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Windows 2016 Server and Windows Defender

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Regular Member

Windows 2016 Server and Windows Defender

Hi All,

 

When installing F-Secure Server Security on Windows 2016 servers, Windows Defender does NOT get disabled. Which mean you end up with 2 antivirus products running at the time. Not good Smiley Embarassed(

 

F-Secure say the reason for this is "Microsoft did not implement automatic disabling of Windows Defender for Windows Server products (in the same way as it is done in W10 client OS). We filed a bug about that, and Microsoft's answer was that this is by design".

 

We have disabled Windows Defender for Windows 2016 server via Group Policy. 

 

What do other people do about this “issue” of Windows Defender still running after F-Secure Server Security has been installed?

 

Thanks

1 ACCEPTED SOLUTION

Accepted Solutions
Community Manager
Community Manager

Re: Windows 2016 Server and Windows Defender

Hello Zoltar, 

Thank you for your post. 
This is indeed the behavior on Windows 2016 Server as described by Microsoft here.

One should therefore follow Microsoft's instructions:
On Windows Server 2016, Windows Defender AV will not enter passive or disabled mode if you have also installed a third-party antivirus product. If you install a third-party antivirus product, you should uninstall Windows Defender AV on Windows Server 2016 to prevent problems caused by having multiple antivirus products installed on a machine.



Best Regards

-Ben

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4 REPLIES
Community Manager
Community Manager

Re: Windows 2016 Server and Windows Defender

Hello Zoltar, 

Thank you for your post. 
This is indeed the behavior on Windows 2016 Server as described by Microsoft here.

One should therefore follow Microsoft's instructions:
On Windows Server 2016, Windows Defender AV will not enter passive or disabled mode if you have also installed a third-party antivirus product. If you install a third-party antivirus product, you should uninstall Windows Defender AV on Windows Server 2016 to prevent problems caused by having multiple antivirus products installed on a machine.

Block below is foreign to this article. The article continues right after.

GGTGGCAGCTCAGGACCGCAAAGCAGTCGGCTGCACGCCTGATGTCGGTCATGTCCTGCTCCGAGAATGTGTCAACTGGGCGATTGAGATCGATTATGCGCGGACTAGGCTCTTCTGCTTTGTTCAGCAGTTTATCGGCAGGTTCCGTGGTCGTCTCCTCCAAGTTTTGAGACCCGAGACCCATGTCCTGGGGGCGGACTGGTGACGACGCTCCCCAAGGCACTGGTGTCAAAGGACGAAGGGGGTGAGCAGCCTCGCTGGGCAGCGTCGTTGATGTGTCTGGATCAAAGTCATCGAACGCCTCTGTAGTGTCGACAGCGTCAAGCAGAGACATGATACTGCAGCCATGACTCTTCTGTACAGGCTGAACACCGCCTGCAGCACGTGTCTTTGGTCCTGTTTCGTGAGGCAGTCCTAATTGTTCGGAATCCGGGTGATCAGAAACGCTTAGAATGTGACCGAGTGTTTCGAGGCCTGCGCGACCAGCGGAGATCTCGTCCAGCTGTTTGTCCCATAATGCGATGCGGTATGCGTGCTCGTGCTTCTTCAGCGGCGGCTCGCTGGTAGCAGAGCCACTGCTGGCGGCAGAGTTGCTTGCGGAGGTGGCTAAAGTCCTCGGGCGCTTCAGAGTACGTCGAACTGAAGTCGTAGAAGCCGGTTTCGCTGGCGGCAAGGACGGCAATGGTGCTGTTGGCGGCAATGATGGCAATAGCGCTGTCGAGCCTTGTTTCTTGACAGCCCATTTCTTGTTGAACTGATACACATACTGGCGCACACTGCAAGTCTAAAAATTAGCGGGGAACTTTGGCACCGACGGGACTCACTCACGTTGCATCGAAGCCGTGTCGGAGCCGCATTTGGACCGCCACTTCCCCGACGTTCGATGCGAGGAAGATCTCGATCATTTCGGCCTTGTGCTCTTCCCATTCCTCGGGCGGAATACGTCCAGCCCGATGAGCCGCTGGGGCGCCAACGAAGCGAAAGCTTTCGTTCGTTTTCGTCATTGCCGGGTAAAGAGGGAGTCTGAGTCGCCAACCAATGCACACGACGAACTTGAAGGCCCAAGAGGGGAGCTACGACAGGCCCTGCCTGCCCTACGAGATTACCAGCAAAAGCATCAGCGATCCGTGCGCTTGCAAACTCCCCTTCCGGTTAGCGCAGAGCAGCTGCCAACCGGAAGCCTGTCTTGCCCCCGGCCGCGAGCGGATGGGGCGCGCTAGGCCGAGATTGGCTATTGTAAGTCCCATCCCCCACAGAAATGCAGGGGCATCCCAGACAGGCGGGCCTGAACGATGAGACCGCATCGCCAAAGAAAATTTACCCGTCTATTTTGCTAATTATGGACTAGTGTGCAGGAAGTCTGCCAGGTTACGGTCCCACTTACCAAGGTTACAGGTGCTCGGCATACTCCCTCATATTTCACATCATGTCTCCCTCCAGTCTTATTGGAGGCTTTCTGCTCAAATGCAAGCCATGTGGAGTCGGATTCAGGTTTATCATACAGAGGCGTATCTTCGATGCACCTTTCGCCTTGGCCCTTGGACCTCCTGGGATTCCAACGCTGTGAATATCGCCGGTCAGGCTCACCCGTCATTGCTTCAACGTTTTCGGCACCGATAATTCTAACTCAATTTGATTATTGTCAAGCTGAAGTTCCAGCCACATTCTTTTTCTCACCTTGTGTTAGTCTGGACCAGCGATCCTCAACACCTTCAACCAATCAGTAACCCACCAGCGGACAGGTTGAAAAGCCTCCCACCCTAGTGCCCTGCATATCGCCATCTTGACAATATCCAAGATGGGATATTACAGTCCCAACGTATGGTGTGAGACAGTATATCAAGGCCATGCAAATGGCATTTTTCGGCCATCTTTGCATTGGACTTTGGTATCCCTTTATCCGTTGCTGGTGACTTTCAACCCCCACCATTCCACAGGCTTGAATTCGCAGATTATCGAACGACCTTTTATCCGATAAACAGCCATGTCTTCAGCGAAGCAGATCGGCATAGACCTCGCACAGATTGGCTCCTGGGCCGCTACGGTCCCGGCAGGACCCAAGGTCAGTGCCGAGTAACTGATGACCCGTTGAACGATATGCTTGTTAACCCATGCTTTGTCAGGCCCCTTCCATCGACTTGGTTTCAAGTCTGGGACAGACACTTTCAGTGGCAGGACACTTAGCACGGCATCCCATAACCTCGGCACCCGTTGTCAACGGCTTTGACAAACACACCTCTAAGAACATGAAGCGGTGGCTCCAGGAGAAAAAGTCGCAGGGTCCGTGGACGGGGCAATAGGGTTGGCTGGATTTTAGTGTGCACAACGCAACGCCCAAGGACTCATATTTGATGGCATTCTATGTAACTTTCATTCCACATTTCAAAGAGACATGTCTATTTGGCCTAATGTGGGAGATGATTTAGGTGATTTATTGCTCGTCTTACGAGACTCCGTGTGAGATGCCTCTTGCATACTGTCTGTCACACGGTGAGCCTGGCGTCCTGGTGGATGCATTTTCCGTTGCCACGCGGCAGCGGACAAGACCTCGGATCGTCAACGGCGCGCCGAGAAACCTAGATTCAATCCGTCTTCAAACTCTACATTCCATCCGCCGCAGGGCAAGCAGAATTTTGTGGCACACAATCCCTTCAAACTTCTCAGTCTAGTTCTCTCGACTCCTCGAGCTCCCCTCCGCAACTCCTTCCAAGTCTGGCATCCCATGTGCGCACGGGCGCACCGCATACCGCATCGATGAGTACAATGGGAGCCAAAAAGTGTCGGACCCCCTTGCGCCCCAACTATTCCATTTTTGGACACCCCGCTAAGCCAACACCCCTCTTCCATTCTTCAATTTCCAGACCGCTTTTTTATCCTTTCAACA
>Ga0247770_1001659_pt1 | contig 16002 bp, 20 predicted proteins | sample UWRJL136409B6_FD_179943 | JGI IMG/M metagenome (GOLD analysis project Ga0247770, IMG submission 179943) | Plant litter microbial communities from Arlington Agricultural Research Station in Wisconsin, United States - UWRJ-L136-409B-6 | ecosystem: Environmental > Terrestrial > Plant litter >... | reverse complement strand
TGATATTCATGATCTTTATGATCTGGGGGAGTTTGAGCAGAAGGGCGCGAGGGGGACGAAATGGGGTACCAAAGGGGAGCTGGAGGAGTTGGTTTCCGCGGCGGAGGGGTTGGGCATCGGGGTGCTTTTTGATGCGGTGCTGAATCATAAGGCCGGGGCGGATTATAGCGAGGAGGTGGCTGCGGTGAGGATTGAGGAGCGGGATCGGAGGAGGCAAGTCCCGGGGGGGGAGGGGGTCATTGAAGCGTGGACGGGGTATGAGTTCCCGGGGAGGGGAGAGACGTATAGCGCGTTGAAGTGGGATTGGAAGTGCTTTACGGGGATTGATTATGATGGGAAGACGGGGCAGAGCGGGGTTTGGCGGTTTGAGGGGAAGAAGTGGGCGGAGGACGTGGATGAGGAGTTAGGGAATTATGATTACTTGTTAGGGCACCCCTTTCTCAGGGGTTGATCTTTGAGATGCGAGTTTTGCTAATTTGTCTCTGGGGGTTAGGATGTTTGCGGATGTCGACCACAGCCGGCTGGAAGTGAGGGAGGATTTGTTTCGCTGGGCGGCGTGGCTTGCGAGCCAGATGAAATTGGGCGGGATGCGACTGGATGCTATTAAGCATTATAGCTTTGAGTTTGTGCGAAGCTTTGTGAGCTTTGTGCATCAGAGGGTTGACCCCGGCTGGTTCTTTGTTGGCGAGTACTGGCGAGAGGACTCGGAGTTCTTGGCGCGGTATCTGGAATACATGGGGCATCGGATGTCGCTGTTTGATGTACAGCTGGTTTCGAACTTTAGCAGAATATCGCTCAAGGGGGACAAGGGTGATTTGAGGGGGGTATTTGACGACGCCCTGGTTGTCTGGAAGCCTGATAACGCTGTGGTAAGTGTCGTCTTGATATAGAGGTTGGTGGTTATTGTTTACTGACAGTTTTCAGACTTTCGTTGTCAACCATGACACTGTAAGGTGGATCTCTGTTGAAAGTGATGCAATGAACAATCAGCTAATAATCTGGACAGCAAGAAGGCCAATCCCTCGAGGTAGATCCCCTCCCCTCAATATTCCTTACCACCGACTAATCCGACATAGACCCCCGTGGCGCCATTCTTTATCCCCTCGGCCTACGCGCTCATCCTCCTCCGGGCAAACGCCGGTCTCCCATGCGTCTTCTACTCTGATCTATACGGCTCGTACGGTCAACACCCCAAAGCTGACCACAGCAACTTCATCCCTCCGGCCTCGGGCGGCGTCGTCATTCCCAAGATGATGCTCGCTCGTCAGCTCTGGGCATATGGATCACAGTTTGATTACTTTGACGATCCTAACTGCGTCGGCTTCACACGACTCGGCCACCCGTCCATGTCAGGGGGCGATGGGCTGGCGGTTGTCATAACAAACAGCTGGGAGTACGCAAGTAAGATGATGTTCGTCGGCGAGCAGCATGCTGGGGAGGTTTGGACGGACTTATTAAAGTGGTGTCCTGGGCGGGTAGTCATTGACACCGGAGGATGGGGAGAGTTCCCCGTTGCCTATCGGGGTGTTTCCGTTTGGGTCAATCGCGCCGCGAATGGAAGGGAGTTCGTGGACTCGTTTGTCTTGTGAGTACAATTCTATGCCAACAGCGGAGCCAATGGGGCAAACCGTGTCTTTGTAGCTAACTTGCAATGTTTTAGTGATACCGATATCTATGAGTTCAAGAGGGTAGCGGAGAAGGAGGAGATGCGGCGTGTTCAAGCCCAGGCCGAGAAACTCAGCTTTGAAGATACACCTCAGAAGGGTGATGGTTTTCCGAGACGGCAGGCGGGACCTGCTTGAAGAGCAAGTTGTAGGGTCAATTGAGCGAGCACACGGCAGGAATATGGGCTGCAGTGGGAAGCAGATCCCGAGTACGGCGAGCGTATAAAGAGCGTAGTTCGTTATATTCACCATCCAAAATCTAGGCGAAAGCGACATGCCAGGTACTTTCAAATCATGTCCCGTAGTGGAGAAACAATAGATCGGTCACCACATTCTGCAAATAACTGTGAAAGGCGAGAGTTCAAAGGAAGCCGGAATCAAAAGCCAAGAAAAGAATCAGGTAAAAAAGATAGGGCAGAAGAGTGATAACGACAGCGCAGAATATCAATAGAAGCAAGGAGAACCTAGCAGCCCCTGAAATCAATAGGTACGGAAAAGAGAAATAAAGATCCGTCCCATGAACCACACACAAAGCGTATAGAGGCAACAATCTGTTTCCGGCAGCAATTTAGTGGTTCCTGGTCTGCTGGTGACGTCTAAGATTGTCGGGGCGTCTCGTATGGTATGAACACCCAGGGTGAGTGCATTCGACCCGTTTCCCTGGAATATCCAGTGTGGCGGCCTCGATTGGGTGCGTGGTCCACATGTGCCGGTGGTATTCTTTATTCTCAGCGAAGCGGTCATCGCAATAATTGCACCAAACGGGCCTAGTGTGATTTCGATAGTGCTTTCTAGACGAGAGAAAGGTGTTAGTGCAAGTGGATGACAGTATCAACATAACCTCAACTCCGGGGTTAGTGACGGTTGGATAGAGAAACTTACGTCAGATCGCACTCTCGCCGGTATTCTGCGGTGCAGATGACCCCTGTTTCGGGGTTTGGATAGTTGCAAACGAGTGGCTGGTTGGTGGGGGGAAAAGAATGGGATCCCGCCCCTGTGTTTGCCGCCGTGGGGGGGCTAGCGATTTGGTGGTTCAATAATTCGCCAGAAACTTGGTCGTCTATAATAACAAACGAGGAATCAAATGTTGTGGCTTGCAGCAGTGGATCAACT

Best Regards

-Ben

_________________________________

Has somebody helped you? Say thanks by giving likes. Has your issue been solved? Mark the post using "Accept As Solution" button to let others know.
Superuser

Re: Windows 2016 Server and Windows Defender

Hello,

 

As far as I know, since 2008 the Windows Server products (as opposed to Windows Workstation products) have a kernel feature which enables "peaceful co-existence" of various brands of anti-virus software on the same computer, at the same time.

 

(I think this was a legal necessity to gain government anti-trust permit for Microsoft to buy out the british Sybari and the romanian GeCad anti-virus companies, back when Redmond has big plans to invade the infosecurity market.)

 

Thus, if your server has multi-die Xeon CPU and large memory allowance, you could maybe run 2 or 3 anti-virus with real-time protection on without much problems or performance penalty?

 

Best Regards: Tamas Feher, Hungary.

Regular Member

Re: Windows 2016 Server and Windows Defender

Hi,

 

From what I have found, it does that seems that Microsoft do recommend only running one anti-virus at a time for Windows 2016.

 

Admittedly, the Microsoft advice is “hidden” well down in this article where it talks about installing or removing Windows Defender where it states: -

 

“This is useful if you have a third-party antivirus product installed on the machine already. Multiple AV products can cause problems when installed and actively running on the same machine.

 

https://docs.microsoft.com/en-us/windows/threat-protection/windows-defender-antivirus/windows-defend...

 

So why Microsoft have locked down independent Anti-Virus providers to prevent them from disabling Windows Defender is a bit of a mystery.

 

If I was being cynical, I would say that Microsoft are trying to make it harder for independent Anti-Virus providers to function in the Market Place. – but that just my personal opinion.

Superuser

Re: Windows 2016 Server and Windows Defender

Hello,

 

> Microsoft are trying to make it harder for independent Anti-Virus providers to function in the Market Place.

 

More like Microsoft (and the CIA/NSA) have a problem with one particular russian anti-virus vendor and they are using american IT vendors like M$ an Google as pawns in their game to impose damage. Inconveniencing other independent infosec companies is just "collateral damage" in the grand scheme of things.

 

Best Regards: Tamas Feher, Hungary.